towards consciousness to encounter his present counterpart, who in turn
descends to meet his earlier incarnation, emerging from the arcane
realms of the past. Unified as they are by the joint singular pronoun 'se,'
these two selves restore the artist's identity, which, like the series of
paintings of the secret mountain, is a composite of the many components
that constitute it. Identity is neither a single image, nor a set of identical
ones, but a series of similar, identifiable ones that together form the self.
That identity thus recuperated then gives Pierre the impetus to capture it
on canvas, in a final painting ('tableau final'), a definitive word ('dernier
mot définitif'), the equation of visual and verbal expression again con-
firming the extent to which Roy depicts the struggle not only of the
painter but that of every artist, including, especially, herself.
Not surprisingly Pierre begins this artistic quest, described in the fol-
lowing paragraph, with a scene from the northern woods:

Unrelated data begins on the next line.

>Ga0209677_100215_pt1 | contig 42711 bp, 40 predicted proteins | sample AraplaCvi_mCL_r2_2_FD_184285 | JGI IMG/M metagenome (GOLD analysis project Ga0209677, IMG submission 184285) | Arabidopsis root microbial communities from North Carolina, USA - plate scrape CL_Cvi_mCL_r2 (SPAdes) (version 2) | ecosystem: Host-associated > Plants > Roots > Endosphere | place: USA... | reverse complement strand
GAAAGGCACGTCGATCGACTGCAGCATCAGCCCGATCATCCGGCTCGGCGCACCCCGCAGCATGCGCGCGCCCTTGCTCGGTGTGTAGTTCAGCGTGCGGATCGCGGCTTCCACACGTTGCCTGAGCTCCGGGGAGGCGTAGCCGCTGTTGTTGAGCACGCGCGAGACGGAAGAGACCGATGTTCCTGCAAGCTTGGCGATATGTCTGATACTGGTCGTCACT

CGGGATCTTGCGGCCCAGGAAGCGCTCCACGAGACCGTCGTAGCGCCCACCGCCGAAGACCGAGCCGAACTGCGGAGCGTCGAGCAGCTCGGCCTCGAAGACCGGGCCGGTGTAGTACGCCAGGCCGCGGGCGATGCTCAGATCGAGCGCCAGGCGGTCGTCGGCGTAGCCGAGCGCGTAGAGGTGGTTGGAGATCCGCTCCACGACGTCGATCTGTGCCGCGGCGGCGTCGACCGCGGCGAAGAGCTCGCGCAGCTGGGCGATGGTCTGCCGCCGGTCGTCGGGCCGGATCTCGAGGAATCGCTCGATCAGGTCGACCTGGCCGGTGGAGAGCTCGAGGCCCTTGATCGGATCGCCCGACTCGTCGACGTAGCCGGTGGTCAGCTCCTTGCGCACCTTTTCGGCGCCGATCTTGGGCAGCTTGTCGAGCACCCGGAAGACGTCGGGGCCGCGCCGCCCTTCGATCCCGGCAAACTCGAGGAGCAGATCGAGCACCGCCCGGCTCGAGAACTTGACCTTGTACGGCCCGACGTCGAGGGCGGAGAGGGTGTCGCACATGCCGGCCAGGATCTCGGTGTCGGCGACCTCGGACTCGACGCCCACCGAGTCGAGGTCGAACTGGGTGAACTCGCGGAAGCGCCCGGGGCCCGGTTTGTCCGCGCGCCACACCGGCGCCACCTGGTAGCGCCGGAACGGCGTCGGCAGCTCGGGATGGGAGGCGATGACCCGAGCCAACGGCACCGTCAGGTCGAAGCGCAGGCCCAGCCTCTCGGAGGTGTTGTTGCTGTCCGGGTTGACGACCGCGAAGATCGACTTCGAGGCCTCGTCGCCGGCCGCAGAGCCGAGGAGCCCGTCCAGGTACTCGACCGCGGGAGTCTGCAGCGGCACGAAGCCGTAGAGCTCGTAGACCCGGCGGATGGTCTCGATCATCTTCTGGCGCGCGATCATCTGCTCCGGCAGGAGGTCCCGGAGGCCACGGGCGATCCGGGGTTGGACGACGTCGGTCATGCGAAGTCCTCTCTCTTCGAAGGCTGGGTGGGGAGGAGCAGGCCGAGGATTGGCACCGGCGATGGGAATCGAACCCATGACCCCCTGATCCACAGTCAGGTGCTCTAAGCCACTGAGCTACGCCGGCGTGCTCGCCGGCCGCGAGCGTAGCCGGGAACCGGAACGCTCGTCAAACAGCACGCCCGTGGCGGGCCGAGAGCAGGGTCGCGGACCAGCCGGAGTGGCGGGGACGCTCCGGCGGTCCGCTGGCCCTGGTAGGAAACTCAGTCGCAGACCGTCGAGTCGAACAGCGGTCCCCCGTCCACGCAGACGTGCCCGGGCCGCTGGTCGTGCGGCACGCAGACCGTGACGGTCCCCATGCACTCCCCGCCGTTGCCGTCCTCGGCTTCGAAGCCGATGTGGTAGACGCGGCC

Sous son pinceau surgirent les bois du Nord; les arbres en étaient minces
à se rompre; il les amincit encore; ce ne furent plus que des fils, allant se
perdre à l'infini, rien que des fils, comment pouvaient-ils tenir debout? À
la nudité de cette forêt il opposait souvent un petit campement humain.
La tente basse était fixée à de courts piquets enfoncés dans le sol; à une
vibration de l'air on devinait un feu par terre dont la flamme et la chaleur
équivalaient ici à un cierge allumé; pourtant ce déroulement si léger de
l'air montant du feu invisible avait une grâce incomparable. Aux arbres
ténus restait parfois en quelque place abritée un grappe de feuilles
d'automne; le regard se portait avec plaisir sur cette cascade de lumière;
dans le vent âpre, le feuillage rouge avait comme un tournoiement vif,
incessant. [154-5; Under his brushes the woods of the North surged into
life; their trees were thin to the breaking point; he made them thinner yet;
they became mere threads, repeating themselves until they were lost in in-
finity … no more than threads, how could they manage to stand upright?
As a foil to the nakedness of the forest he often included a small human
encampment. The low tent was fastened to short stakes driven into the
soil; from a vibration in the air above it you could assume that there was
a fire burning on the ground, of which the flame and the warmth were the
equivalent of a candle lit before some shrine; still this slight disturbance
of the air rising from the invisible fire had an incomparable grace. On the
tenuous trees there remained, in some sheltered spot, an occasional bunch
of autumn leaves; your eyes fell with pleasure upon this cascade of light;
in the bitter wind the red foliage seemed to spin and gleam without